Financing contingency

Since the vast majority of buyers will be purchasing their home through a loan, a financing contingency is included to allow the buyer time to secure their mortgage. Getting pre-qualified and pre-approved makes this process easier, but the buyer will still have to finalize and close on their mortgage before their financing is official.

This clause exists to protect the buyer in the event that their mortgage application is denied, ensuring that they arenít penalized.

Appraisal contingency

The third contingency most often found in purchase contracts is a home appraisal. The buyer will order an appraisal and then the appraiser will reach out to you to find a day to come and value your home.

If the home is then appraised at the amount agreed upon in your contract, this contingency is met. However, if the appraisal comes up lower than the purchase amount, the buyer can renegotiate the price.

Walkthrough and closing

Once the appraisal and inspection have been met and financing secured, the buyer will have a chance to do a final walkthrough of your home. The walkthrough usually occurs no more than two days prior to closing on the sale. A walkthrough allows the buyer view the home one last time to ensure that the condition of the home hasnít drastically changed since the home was inspected or appraised. So, make sure the buyer is aware of any changes you planned to make to the home before closing.

Now youíre ready to close on your home sale. Youíll receive a disclosure form to review (read it carefully!) and sign. Once closing is complete, ownership of the home is officially transferred to the buyer.

While the closing process does include several steps, itís important to be available and cooperative along the way to ensure a smooth sale and transition into your new home.





Posted by Maryann Clancy on 3/13/2020

Tackling projects around the house allows you to boost your skills, saves you money and ensures your home stays in peak condition -- usually. While DIY projects can be safe, successful and rewarding, there are some instances where you're better off leaving the work to a pro. From jobs that are dangerous to those that require specialty tools for success, the following projects can turn your DIY dreams into nightmares: 

Don't DIY these Home Projects: 

Roof Repairs and Heavy Tree Work

Both of these tasks take place off the ground and pose a significant risk of injury, even to those who have experience and are working with full teams. Taking down a large tree puts you and your home in jeopardy, while roof work is one of the leading causes of injuries for construction workers. Avoid these high-risk jobs and hire a pro with the equipment to work safely and well, even off the ground.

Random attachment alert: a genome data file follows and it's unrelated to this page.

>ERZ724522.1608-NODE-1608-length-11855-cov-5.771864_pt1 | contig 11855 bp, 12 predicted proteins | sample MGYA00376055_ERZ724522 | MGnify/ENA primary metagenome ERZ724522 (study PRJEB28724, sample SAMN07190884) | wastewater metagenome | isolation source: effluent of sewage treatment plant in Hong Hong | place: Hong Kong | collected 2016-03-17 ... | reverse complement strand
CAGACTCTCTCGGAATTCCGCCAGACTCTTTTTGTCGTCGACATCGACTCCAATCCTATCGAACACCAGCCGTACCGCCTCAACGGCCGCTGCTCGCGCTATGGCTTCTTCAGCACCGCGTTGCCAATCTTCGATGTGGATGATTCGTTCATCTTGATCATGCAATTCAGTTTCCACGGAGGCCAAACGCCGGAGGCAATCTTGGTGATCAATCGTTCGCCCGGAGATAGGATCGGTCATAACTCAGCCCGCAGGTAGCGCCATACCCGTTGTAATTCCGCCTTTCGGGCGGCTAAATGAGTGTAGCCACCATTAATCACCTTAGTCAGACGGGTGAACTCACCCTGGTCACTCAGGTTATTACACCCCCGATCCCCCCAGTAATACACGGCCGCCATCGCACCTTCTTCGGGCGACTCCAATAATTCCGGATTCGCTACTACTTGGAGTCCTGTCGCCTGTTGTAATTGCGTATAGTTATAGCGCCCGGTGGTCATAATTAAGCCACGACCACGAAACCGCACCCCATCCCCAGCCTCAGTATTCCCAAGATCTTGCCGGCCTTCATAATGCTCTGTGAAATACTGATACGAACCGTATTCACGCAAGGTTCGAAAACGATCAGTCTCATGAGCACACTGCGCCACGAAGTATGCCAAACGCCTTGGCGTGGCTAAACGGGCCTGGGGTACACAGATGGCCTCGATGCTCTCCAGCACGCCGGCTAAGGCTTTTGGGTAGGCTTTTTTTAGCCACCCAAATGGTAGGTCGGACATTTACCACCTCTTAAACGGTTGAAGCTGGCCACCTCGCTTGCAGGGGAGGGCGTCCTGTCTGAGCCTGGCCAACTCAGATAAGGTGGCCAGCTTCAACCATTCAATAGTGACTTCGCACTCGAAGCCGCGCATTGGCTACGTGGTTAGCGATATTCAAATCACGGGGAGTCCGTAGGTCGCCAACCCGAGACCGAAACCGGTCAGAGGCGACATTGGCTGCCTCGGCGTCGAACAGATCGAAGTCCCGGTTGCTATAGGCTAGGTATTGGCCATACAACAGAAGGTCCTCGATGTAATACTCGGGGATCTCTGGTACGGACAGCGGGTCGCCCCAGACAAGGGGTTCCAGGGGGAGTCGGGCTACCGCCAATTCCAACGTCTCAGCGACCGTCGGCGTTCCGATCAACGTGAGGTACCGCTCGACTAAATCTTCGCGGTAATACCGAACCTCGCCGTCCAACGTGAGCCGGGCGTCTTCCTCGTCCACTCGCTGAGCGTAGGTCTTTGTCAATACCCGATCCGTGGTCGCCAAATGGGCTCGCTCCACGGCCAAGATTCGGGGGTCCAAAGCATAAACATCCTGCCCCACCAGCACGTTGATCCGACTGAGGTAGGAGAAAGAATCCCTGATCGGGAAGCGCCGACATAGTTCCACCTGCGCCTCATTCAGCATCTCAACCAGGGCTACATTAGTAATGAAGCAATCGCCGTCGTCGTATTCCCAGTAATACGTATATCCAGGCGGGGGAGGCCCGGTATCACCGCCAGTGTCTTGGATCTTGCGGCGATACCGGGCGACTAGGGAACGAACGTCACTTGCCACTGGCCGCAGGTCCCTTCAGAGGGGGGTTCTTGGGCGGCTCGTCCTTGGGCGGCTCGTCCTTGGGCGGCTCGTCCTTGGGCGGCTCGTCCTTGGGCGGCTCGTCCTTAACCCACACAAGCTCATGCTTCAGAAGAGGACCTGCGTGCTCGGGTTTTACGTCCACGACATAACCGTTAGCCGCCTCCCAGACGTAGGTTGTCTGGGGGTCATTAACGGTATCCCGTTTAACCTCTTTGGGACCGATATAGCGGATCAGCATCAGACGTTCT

Big Electric Projects

Most of us can swap out a light bulb or the fixture it belongs in, but more extensive and complicated repairs and upgrades require a pro. In some larger projects, you'll need to have the work approved and ensure that it is up to code (particularly true if you are repairing or readying a rental property). In others, the risk of injuring yourself is just too great. Even if you avoid injury, a single mistake in your work can lead to a fire hazard and put your home and family at risk. If you need specialized tools, have a job that requires a full inspection or that could result in a fire hazard, leave the work to a professional. 

Hazardous Material Mitigation

You may be able to scrape away that mold, remove smoke odors or strip the lead paint in your home, but it is generally a bad idea. Any project that exposes you or your home to environmental hazards needs to be done by a pro. You could injure yourself during the process -- and even if you escape injury, you could end up missing part of the pieces you intend to remove. In this case, you'll actually increase your family's exposure to dangerous mold, lead or asbestos. Leave these hazards to a pro for your own safety and well-being. 

Skip these projects and use your time, talent and tools to tackle just about anything else around the house -- you'll stay safe, save money and get the results you want. too. 

 

 




Categories: Uncategorized  


Posted by Maryann Clancy on 3/6/2020

Image by Andy Giraud from Pixabay

Your backyard is just as much a part of your property as your kitchen, bedrooms and bathrooms. And yet, you may not spend very much time enjoying the space when all is said and done. If you want to give yourself a reason to get out in the fresh air, you may have to invest in a few luxury items that will make the Great Outdoors worthwhile. 

Just Add Water 

The trickling of water can bring a sense of peace to residents and visitors alike. Displaying it near a dining table can make a meal, snack, or glass of wine that much more enjoyable, especially at the end of a difficult day. Look for fountains that fit the home's overall style. A more modern home may look better with a fountain of intricate stonework than a traditional two-tiered contraption.

You can also consider adding a rain garden to the yard (an indented area that collects runoff from the roof or driveway). Rain gardens are great for the environment and they're perfect for planting colorful flowers and attractive beautiful butterflies.

The Drama of Fire 

Permanent fire pits can be installed in the yard to add more character as well as functionality. These pits can be used year-round, giving warmth to chilly nights and even providing a chance to roast anything from hot dogs to marshmallows. (A fire pit should be placed away from the home, ideally on a patch of concrete or stone pavement.)

You can also purchase a quality grill, one with countertop and fridge space for more gourmet cook-outs. Even amateur home cooks can add a little flair to their burgers, sausages and chicken by giving everything just the right amount of char. 

Lights Above 

Industrial lighting strung over the backyard can give it an outdoor bistro vibe that's perfect for quiet nights and big gatherings alike. It's equally fitting for winter holidays as it is for summer festivities. Use ambient lighting throughout the main areas and task lighting to illuminate the paths and deck of the yard. 

Adding a cluster of lights above an outdoor bar can also be a way to create extra stations on your property. From the fire pit to the cooking station to the bar, you create a flow to the outdoors that will keep everyone having a great time. 

No matter how you spruce up your back yard, remember that there's no harm in investing in the area. If you're only using a small fraction of your property, you're missing out on everything you've worked so hard to build.